2 Kings 3:17

For thus saith the LORD, Ye shall not see wind, neither shall ye see rain; yet that valley shall be filled with water, that ye may drink, both ye, and your cattle, and your beasts.

How many times have you seen or did something on the golf course that you wished it was captured on video? The ball that bounces three times, changes course and then somehow falls in the hole. The ball that heads violently into the trees on one side, then somehow bounces out on the opposite side. Unexplainable things happen in our lives and we instantly want an explanation.

Amateurs watch in amazement to see Tiger Woods or Justin Thomas draw or fade a ball with a long iron around a thicket of trees. We see Phil Mickelson hit a ball out of the sand, 10 feet above the hole, and have it perfectly spin back toward the cup. We ask ourselves how can we do that? We instinctively search videos and instruction to show us how to manipulate our hands, the club and our feet in order to immolate their results. The fact is “that is what they do.” Highly skilled professional athletes do not have to think about any of those body manipulations. They decide upon a shot shape, see it in their imaginations and can instinctively make it happen.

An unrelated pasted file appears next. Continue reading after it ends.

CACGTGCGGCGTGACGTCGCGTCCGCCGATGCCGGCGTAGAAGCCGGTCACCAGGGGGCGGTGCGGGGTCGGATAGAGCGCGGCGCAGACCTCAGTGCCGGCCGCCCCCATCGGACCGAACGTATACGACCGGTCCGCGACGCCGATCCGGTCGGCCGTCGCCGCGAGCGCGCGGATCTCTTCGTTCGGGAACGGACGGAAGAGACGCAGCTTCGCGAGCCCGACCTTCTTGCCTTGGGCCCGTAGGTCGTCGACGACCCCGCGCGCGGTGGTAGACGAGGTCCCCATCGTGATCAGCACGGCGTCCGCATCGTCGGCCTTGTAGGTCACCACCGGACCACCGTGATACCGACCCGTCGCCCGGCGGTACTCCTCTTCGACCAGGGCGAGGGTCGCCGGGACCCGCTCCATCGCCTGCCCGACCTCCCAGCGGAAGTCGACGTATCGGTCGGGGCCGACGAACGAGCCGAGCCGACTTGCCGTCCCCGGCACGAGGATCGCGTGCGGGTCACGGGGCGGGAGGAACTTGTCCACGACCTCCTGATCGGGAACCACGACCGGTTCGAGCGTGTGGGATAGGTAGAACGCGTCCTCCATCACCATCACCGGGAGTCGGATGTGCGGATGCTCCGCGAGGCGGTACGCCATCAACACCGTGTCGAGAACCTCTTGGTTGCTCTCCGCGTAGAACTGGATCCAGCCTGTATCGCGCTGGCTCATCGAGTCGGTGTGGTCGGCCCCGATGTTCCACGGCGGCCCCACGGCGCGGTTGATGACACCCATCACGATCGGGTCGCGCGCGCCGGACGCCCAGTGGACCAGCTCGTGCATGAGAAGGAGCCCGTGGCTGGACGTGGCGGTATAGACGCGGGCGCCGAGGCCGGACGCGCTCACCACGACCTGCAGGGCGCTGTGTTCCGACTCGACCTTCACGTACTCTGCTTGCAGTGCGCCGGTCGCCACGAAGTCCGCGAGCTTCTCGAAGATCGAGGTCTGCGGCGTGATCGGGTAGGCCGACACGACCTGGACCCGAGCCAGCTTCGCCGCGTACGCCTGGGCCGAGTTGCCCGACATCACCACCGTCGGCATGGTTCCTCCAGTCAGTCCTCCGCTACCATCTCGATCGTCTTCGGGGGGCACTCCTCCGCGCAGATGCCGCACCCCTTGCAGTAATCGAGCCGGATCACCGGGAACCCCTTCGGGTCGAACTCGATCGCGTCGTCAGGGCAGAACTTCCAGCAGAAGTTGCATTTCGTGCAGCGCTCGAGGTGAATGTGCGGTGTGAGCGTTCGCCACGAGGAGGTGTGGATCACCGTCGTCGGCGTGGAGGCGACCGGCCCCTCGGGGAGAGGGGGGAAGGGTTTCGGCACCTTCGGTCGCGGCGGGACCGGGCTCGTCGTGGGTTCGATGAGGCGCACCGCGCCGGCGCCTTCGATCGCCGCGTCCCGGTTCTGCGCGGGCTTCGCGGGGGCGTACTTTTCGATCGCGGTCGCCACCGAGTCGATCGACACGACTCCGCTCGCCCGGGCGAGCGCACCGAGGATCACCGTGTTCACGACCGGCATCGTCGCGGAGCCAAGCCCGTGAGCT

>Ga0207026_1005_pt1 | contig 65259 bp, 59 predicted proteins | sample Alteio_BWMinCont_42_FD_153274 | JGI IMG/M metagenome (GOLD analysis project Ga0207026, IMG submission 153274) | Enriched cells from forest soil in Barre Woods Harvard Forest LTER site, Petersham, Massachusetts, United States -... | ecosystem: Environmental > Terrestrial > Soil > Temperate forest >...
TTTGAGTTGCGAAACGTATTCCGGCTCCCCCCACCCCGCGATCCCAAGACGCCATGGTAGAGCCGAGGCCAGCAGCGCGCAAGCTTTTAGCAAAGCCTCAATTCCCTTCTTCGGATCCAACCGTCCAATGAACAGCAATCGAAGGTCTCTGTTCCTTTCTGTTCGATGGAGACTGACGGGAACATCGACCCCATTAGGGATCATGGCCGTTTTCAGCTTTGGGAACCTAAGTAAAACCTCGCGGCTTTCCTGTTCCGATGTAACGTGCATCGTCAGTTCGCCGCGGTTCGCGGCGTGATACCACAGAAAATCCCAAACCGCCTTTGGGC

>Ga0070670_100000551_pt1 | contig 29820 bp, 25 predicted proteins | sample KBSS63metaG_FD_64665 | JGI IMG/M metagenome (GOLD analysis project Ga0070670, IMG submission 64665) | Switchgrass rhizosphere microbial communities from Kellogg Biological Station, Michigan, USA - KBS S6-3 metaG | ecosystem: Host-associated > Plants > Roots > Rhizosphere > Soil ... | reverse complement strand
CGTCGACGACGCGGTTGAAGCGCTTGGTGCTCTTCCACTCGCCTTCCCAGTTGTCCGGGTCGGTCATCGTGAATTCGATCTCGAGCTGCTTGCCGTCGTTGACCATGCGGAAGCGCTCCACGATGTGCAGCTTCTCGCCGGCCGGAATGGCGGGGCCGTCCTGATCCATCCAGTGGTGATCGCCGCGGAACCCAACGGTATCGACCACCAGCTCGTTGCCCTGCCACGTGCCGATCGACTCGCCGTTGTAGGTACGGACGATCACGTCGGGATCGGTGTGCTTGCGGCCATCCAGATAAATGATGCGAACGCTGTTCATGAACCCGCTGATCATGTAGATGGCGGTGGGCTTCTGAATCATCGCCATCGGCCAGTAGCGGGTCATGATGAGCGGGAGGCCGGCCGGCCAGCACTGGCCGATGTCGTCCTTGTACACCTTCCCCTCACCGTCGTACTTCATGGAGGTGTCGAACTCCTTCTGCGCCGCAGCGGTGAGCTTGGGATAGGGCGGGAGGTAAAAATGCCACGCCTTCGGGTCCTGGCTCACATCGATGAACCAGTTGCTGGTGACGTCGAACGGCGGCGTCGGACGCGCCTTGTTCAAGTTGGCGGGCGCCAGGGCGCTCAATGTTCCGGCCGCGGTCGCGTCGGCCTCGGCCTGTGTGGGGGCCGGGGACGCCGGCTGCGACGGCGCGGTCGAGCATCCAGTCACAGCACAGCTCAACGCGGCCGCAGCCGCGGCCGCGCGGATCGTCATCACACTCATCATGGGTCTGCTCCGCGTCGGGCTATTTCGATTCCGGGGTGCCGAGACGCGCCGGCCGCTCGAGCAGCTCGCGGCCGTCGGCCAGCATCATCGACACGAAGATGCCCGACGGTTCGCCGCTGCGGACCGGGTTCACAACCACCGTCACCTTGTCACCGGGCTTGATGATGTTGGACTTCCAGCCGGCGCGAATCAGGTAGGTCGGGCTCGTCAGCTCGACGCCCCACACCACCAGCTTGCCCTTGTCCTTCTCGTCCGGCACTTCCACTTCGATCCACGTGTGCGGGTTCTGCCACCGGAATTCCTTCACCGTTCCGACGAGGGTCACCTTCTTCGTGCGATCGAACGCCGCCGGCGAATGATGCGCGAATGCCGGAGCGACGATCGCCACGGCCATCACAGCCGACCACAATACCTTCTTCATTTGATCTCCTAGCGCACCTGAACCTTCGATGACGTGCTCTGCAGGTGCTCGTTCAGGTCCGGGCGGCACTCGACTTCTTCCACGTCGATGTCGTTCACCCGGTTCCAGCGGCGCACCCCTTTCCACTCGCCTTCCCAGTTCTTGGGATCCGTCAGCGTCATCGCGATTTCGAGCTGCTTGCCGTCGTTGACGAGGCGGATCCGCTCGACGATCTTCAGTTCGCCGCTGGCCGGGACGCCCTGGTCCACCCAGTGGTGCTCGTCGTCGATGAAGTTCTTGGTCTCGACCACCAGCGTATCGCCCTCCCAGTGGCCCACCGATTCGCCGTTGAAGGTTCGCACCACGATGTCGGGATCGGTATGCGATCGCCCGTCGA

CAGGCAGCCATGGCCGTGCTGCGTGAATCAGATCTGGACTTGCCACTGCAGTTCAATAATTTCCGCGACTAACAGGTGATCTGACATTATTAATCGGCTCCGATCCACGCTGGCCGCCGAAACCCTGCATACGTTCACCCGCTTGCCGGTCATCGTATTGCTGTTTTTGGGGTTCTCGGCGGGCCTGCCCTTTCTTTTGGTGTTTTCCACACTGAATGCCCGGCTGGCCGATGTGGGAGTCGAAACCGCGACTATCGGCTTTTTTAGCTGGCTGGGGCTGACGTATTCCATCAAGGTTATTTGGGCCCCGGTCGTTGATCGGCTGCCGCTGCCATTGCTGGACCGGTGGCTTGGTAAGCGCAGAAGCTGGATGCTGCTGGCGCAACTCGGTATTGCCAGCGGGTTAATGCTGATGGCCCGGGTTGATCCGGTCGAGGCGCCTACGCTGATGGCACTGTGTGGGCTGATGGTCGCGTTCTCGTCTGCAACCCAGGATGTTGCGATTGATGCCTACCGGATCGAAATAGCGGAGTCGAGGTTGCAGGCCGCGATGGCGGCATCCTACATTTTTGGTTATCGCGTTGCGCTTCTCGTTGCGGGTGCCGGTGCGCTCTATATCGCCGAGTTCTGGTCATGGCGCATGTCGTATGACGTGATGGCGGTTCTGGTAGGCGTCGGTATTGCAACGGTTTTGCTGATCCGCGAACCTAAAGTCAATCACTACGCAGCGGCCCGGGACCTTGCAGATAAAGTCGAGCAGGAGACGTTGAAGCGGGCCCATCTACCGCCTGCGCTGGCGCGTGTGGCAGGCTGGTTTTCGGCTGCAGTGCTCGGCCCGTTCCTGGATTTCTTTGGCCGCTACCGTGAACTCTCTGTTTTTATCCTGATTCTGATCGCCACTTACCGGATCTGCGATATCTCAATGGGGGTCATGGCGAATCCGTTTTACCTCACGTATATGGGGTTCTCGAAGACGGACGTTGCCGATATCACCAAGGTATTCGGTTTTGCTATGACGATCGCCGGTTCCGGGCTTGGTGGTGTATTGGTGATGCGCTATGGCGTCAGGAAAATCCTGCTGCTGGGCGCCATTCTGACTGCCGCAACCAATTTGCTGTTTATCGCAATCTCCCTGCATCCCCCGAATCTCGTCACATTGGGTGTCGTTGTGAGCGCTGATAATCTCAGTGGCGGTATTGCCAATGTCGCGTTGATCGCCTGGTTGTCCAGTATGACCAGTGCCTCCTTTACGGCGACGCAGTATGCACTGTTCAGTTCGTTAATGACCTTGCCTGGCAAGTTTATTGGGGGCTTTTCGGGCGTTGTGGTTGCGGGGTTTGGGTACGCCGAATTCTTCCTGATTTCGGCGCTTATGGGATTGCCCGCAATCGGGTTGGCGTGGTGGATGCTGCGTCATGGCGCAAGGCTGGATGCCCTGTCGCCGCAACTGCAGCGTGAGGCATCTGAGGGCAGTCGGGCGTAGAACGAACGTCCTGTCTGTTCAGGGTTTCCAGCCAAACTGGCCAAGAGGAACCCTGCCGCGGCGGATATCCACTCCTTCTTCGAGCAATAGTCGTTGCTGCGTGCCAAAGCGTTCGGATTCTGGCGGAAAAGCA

Our God just makes things happen. We shouldn’t waste our time and energy wondering how and why our God does His work. It’s what he does. As was written in 2 Kings 3:17, we don’t see how He does things, yet we still depend upon them for our physical and spiritual sustenance. This dependable realization is the essence of our faith. Our contentment as a believer is based upon an acknowledgement that we don’t know everything and never will while we are in this body. We solely have the confidence that He is going to provide just as He freely gave us His son.

The same is true for our golf games or any other earthly endeavor. Most of us are never going to hit a golf ball 300 yards. So instead of wasting time trying to do so, we need to accept it as fact and work on other ways to improve and advance. Being a good putter or chipper of the golf ball is not as visually appealing or pleasing as blasting drives off the tee. Similarly, vacuuming the sanctuary after Sunday services may not be as satisfying as being able to sing solos during a Christmas cantata. Yet, both are valuable services provided to the advancement of God’s kingdom. We all have different gifts, talents and callings. We can’t worry ourselves into a depressed state wondering the “why” or the “how.” It’s just what He does and for that we are thankful!

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